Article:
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Today I’ll present you a pretty small yet useful plugin.

If you tried to trace an obfuscated code in the debugger you already know that it is quite difficult to follow. The code modifies itself, performs complex computations, repeats itself so that after a while you are lost and do not even remember if the current instruction is something you saw before or a completely new thing. You could rename locations and put comments to make the code more recognizable but this is a ungrateful and tedious task which distracts you from the main goal of following the logic of the application. Imagine finding a name for the 30th loop of the 23d meaningless function!
It is much better in these cases to relax and let the application to execute without trying to understand it. Quite often all this obfuscated code ends up doing something trivial. If you let the code execute to the end of a function or a logic chunk, the result becomes apparent by itself and you can move on by giving the function a nice name. The function is still obfuscated but you do not care at all since you know its purpose and the outcome.
If you decide to let the code do its job without trying to understand how it is done, your task is much simpler. You just need to follow the execution flow till its end. No need to care about the register values, the meaning of loops or if-then-else or other constructs. Very simple trick: single step the function until we return from the function or jump out of it.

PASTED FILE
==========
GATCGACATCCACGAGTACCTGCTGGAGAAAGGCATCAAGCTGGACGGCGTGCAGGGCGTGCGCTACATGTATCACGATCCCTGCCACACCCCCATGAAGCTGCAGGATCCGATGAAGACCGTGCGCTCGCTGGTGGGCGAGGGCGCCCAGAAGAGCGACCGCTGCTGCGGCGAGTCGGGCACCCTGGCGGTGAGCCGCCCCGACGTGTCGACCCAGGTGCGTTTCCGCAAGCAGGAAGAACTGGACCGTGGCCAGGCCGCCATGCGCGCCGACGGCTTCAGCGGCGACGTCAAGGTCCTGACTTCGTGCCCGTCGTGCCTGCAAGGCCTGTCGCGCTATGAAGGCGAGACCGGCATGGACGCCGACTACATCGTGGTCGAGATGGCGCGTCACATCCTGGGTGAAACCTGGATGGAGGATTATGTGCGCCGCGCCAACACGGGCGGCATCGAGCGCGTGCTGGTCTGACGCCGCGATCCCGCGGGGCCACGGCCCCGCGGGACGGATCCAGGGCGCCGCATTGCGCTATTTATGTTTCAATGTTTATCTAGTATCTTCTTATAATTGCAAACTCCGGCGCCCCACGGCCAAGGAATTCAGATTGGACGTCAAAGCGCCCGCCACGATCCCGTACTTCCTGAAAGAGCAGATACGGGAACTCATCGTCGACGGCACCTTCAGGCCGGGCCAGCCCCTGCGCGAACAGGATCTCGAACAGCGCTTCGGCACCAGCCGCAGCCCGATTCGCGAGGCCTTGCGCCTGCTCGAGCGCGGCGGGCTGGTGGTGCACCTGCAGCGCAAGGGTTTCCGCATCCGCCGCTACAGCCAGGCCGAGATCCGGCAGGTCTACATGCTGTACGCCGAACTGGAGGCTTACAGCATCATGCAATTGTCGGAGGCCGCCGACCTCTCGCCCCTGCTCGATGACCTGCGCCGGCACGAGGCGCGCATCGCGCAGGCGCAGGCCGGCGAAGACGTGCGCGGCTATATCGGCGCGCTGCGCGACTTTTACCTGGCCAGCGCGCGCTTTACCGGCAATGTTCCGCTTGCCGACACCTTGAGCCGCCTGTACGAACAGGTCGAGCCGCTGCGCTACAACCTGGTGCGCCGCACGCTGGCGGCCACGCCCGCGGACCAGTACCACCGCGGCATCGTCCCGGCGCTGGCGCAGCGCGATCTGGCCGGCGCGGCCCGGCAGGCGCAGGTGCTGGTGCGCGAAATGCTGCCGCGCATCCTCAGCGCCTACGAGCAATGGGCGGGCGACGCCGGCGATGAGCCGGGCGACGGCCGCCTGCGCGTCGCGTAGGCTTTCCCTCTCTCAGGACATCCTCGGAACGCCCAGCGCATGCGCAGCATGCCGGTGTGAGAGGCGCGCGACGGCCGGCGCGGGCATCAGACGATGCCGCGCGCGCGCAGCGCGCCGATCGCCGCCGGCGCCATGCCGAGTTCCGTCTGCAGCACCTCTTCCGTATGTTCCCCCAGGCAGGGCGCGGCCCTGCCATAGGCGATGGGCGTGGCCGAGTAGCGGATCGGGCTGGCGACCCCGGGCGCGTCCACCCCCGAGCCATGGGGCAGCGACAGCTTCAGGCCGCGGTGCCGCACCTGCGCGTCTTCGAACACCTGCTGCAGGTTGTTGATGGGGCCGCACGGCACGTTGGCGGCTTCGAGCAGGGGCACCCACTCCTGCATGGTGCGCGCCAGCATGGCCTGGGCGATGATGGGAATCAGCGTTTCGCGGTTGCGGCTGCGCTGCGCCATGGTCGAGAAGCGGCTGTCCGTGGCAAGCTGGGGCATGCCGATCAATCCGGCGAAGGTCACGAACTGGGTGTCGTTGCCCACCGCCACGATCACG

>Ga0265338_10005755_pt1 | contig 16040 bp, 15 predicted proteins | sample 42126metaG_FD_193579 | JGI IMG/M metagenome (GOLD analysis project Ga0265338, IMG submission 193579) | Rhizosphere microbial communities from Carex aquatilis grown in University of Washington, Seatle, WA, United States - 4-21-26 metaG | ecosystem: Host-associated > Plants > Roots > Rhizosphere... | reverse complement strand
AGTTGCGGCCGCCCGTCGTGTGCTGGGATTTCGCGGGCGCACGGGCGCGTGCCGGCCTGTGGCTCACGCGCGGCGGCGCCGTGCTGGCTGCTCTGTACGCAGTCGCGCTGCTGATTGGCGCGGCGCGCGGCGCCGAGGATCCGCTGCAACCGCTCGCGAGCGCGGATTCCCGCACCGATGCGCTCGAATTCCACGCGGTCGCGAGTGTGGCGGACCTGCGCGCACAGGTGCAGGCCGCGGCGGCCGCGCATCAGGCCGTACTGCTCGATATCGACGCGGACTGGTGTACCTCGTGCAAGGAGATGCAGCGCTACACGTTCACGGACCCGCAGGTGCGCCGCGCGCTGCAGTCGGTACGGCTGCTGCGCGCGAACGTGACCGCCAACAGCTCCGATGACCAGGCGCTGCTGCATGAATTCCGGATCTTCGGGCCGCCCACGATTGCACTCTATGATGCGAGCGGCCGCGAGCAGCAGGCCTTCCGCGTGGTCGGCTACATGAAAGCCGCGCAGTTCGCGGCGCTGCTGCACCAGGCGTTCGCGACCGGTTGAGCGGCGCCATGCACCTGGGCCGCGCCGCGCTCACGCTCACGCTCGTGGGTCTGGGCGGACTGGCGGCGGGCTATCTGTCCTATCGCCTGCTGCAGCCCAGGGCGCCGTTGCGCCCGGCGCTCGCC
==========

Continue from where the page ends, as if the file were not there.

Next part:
This simple trick is easier to state than to do since the obfuscated code will not have precise function boundaries. More than that there might be many useless jumps or repeated code with the only purpose of confusing you.
The highlighter plugin solves this very problem: it makes apparent the code which has been single stepped in the debugger. Here is how the disassembly listing looks with the plugin:

The little blue boxes denote instructions which have already been executed.
Since the plugin is very simple and light, it has no configuration parameters – just copy it to the plugins subdirectory and it is ready to use. As usual, it comes with the source code:
Happy code exploration!